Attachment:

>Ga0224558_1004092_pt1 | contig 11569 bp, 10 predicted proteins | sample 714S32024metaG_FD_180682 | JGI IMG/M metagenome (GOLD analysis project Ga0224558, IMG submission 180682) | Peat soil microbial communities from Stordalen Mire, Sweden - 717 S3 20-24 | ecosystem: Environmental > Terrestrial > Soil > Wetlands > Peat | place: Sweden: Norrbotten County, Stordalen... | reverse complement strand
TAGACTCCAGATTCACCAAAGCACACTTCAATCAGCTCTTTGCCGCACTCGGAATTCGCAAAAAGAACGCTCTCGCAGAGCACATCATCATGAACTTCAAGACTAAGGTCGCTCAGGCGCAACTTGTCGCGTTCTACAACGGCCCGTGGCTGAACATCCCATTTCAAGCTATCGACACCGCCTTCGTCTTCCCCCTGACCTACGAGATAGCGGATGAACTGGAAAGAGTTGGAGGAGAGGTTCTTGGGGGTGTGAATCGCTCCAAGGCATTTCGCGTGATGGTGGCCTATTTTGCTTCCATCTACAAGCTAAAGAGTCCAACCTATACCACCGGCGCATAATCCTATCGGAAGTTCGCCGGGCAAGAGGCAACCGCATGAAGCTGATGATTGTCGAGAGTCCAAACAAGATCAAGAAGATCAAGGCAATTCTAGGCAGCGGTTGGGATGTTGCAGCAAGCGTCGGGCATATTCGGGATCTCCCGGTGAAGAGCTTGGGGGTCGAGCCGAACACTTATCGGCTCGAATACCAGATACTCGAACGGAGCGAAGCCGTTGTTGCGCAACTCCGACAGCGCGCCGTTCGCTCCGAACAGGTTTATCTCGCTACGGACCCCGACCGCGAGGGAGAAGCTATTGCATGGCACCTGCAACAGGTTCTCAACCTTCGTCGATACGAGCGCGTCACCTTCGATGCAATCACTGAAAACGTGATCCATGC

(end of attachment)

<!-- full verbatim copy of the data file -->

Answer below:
>Ga0224558_1004092_pt1 | contig 11569 bp, 10 predicted proteins | sample 714S32024metaG_FD_180682 | JGI IMG/M metagenome (GOLD analysis project Ga0224558, IMG submission 180682) | Peat soil microbial communities from Stordalen Mire, Sweden - 717 S3 20-24 | ecosystem: Environmental > Terrestrial > Soil > Wetlands > Peat | place: Sweden: Norrbotten County, Stordalen... | reverse complement strand
TAGACTCCAGATTCACCAAAGCACACTTCAATCAGCTCTTTGCCGCACTCGGAATTCGCAAAAAGAACGCTCTCGCAGAGCACATCATCATGAACTTCAAGACTAAGGTCGCTCAGGCGCAACTTGTCGCGTTCTACAACGGCCCGTGGCTGAACATCCCATTTCAAGCTATCGACACCGCCTTCGTCTTCCCCCTGACCTACGAGATAGCGGATGAACTGGAAAGAGTTGGAGGAGAGGTTCTTGGGGGTGTGAATCGCTCCAAGGCATTTCGCGTGATGGTGGCCTATTTTGCTTCCATCTACAAGCTAAAGAGTCCAACCTATACCACCGGCGCATAATCCTATCGGAAGTTCGCCGGGCAAGAGGCAACCGCATGAAGCTGATGATTGTCGAGAGTCCAAACAAGATCAAGAAGATCAAGGCAATTCTAGGCAGCGGTTGGGATGTTGCAGCAAGCGTCGGGCATATTCGGGATCTCCCGGTGAAGAGCTTGGGGGTCGAGCCGAACACTTATCGGCTCGAATACCAGATACTCGAACGGAGCGAAGCCGTTGTTGCGCAACTCCGACAGCGCGCCGTTCGCTCCGAACAGGTTTATCTCGCTACGGACCCCGACCGCGAGGGAGAAGCTATTGCATGGCACCTGCAACAGGTTCTCAACCTTCGTCGATACGAGCGCGTCACCTTCGATGCAATCACTGAAAACGTGATCCATGC